Why Joan Jett is like bacon

Among the headlines that caught my eye this morning was the announcement of the 2015 class for the Rock and Roll Hall of Fame.

“Joan Jett and the Blackhearts? Cool,” I thought, and said so on Facebook.

Some of my friends agreed. Others didn’t, with one posting on his own page, “That pretty much seals the suckness of that institution.”

My response: “I like Joan Jett’s music. Do I claim it’s great? Hell no. But I listen to music to please myself, not impress others. Reed and Vaughn, yes, long overlooked, and the inductions always educate me on at least one musician I didn’t know about. I don’t consider the HOF any more a credible authority than the Grammys, but I do think it’s nice when deserving people get recognition, and if Jett cares that her band is in then I’m happy for them.

I don’t believe there’s any genre in which there is nothing I enjoy. Even down to individual artists, most everyone eventually releases at least one song I like.

Some I’m still waiting on. I know Nickelback is an easy target, for example, but I gave their latest song, “Million Miles an Hour,” a full listen in the interest of fairness and came away feeling it was one of their worst songs ever.

In the same vein, even my very favorite musicians eventually release at least one song I deem dreck. When I first played Guns N’ Roses’ “Get In the Ring” I thought “Wow, thanks for wasting my money, guys.”

Music is so highly subjective that it’s like asking someone to justify their favorite color. Most often, you just plain like it. Any argument that, say, yellow is better than red will quickly devolve into the absurd. (Also: purple is awesome.)

Try this one: It’s like bacon vs. kale. Which do you like better? I’m guessing about 97 percent of meat-eating Americans will choose bacon.

SHOULD you like bacon? By almost every measure, bacon is an indefensible choice. Kale is a vegetable, not salty, not fatty, not laden with preservatives …

and it tastes like kale. No one gobbles kale, which is not anywhere near as succulent and downright nommy as bacon.

Bacon is the No. 1 hit. Kale is the technical award in an obscure sound editing category.

There’s room in the music world for both.

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Teaching Tuesdays: Bacon, highest form of pork

A serving of bacon cooking in my beloved Calphalon skillet.
A serving of bacon cooking in my beloved Calphalon skillet.

Bacon temptation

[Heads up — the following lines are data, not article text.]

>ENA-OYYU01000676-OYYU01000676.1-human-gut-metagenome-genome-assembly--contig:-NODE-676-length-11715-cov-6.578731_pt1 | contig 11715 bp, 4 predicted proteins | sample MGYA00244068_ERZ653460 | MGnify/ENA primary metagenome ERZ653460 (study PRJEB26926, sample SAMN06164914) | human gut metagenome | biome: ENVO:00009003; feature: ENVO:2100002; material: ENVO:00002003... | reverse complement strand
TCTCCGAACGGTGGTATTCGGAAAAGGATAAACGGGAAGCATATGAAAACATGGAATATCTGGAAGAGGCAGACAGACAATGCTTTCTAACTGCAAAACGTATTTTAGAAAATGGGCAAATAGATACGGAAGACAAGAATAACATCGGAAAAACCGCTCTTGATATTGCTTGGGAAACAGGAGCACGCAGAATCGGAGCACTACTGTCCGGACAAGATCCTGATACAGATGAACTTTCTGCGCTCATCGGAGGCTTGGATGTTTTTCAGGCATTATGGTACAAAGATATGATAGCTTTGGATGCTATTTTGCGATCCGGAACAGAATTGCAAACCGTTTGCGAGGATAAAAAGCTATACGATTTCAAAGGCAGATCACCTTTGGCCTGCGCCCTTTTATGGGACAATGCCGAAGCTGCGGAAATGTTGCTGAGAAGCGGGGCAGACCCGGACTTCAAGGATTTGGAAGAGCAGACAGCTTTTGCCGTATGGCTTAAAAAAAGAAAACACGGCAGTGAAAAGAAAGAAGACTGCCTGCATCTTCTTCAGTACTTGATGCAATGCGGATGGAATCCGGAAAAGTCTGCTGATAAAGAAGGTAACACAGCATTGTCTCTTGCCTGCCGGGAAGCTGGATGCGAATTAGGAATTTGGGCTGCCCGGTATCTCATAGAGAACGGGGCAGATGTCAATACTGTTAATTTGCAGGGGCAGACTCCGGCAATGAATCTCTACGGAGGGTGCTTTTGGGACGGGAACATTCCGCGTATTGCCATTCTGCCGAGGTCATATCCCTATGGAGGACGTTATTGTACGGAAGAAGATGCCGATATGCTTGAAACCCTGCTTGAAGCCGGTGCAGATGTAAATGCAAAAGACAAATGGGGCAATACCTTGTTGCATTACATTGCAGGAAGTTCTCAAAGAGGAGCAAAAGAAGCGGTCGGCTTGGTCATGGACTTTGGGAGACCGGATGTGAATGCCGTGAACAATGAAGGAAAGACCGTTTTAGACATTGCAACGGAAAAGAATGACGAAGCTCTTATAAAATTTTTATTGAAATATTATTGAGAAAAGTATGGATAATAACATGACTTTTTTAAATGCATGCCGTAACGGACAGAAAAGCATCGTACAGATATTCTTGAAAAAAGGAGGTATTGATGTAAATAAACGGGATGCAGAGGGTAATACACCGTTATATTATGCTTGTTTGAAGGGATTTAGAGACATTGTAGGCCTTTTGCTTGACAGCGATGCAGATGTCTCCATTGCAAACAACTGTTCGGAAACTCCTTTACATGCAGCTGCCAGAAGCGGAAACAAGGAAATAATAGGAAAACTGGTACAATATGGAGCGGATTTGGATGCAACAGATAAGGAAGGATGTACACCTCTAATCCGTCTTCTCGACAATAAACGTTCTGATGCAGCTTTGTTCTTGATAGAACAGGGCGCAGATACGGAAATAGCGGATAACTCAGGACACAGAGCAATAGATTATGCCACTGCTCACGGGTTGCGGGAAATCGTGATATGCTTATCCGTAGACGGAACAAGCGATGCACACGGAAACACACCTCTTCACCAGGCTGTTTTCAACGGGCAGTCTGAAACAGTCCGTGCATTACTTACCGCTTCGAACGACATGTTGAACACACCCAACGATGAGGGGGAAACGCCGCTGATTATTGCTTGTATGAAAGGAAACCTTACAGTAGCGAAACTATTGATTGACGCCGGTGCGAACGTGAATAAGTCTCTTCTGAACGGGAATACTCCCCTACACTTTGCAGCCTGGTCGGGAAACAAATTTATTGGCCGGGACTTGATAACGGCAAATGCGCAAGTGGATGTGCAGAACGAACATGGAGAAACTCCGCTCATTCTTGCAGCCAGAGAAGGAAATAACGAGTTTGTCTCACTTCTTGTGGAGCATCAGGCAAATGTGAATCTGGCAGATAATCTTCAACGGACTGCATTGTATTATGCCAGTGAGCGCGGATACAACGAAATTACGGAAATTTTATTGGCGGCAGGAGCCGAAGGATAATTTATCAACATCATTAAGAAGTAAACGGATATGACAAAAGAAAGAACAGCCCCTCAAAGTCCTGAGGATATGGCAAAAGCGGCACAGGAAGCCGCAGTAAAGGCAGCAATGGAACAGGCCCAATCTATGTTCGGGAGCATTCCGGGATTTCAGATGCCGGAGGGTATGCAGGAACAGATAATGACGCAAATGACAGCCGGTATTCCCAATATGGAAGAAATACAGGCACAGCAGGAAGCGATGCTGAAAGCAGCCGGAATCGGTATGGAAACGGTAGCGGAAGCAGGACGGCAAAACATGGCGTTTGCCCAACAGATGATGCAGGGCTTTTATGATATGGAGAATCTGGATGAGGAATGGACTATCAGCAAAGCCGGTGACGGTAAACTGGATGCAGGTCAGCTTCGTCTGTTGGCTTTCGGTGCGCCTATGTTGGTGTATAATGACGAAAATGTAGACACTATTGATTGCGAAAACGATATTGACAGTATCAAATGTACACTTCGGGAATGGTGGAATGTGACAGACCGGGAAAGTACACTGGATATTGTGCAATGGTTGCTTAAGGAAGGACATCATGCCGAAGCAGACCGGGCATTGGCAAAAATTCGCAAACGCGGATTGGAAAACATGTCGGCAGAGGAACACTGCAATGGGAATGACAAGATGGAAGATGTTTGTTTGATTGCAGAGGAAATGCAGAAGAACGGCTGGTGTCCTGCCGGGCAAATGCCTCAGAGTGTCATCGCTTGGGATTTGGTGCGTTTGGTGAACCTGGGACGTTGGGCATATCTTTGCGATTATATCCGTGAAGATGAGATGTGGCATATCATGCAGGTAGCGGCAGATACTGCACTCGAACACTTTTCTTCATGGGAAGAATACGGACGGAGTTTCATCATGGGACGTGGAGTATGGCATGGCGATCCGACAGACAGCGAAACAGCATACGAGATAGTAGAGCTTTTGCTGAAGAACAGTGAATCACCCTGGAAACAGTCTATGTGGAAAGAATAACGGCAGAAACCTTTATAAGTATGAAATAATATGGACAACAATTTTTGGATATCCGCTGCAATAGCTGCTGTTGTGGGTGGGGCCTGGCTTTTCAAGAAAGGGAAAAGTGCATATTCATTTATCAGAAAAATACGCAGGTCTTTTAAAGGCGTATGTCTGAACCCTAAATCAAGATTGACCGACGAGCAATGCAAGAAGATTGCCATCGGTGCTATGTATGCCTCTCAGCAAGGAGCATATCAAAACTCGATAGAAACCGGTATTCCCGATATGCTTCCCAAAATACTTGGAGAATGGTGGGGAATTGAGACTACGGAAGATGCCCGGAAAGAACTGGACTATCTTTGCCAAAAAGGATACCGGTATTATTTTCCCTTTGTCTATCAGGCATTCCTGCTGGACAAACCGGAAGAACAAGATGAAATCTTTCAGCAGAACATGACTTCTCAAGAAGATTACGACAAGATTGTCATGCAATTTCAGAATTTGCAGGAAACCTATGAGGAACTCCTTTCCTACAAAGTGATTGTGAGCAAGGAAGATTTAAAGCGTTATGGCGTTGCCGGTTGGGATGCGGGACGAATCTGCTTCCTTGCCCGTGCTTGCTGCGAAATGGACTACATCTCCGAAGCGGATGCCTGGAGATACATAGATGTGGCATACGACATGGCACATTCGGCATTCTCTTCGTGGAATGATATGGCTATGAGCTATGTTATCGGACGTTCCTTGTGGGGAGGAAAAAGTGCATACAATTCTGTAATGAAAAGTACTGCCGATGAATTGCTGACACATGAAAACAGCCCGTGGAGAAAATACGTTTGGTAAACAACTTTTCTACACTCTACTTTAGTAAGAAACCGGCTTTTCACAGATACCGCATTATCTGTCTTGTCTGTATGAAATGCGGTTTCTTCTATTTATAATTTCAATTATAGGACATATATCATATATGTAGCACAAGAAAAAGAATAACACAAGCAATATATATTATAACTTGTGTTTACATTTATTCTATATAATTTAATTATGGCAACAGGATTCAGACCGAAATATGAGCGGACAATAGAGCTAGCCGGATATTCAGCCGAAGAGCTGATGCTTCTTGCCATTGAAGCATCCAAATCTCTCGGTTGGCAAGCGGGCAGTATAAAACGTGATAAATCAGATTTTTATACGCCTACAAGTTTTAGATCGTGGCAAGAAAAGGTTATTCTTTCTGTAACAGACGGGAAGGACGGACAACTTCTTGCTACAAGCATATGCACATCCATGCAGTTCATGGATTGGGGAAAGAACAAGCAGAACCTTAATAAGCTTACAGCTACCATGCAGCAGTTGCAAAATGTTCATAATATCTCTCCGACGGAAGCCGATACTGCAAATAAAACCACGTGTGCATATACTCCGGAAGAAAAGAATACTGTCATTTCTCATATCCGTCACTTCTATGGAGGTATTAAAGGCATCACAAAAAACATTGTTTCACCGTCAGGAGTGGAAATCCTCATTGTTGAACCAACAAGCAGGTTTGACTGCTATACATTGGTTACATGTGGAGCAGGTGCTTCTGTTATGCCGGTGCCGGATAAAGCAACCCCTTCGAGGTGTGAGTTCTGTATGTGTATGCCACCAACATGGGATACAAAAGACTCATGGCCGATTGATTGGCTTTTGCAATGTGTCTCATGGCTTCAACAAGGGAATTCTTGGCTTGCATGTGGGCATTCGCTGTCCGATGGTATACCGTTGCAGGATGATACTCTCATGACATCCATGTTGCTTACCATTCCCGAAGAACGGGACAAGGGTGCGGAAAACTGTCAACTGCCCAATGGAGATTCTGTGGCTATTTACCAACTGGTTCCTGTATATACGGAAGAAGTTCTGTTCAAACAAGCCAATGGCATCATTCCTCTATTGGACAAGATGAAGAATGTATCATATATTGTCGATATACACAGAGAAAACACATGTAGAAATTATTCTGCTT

brings instant salivation
and satiation.

Bacon is one of those foods that to me transcends food groups. Ask me to list cravings, and bacon is at the top of the savory list, with sharp cheddar sniffing at its heels.

So today, a brief homage to bacon via some musings about its varied uses and history. Expect a sequel at some point.

Do you buy bacon bits? Stop. Just like an actual wedge of Parmesan brings so much more to pasta than that powdered stuff, it is worthwhile to make some bacon, crumble it and refrigerate it.

The problem, of course, being that enough bacon has to survive the process. This is why I have come to buy bacon in quantities of no less than 2 pounds at Jack’s, my local meat market. Their slices also are thicker than what you find in most prepackaged units.

• Of course, after you make bacon, you have bacon fat. What to do with it? Make caramels, of course, with this nommy recipe.  Essentially, you’ll be swapping in 5 tablespoons of bacon fat for the usual butter.

• Want to give candy and flowers? Why ask here? Because I found out how to make a bouquet of bacon roses. As the folks at Bacon Today say, “Because they want romance and you want a snack. Problem solved.”

• Bacon’s cousin, pancetta, is similar in that both are made from pork belly and cured. Bacon is set apart by being cold-smoked. Prosciutto is a different thing altogether but gets lumped in sometimes anyway, according to theKitchn.

• The creators of Bakon vodka say they spent two years perfecting their recipe for use in the “carnivorous cocktails” that had become popular: “These bartenders have found that the savory aspect of bacon makes a great dominant profile in a cocktail like a Bakon martini with a blue cheese-stuffed olive. But it can also take the back seat, with bacon’s smoky flavor subtly enhancing the taste in a concoction like a Chocolate Martini.”

• The phrase “bringing home the bacon” dates to the 12th century, according to Who Invented It’s bacon entry: “Legend says that a church in Dunmow, England promised to give bacon to any man who could swear to the church and God he hadn’t argued with his wife for a year.”

Not gold, frankincense or myrrh. BACON.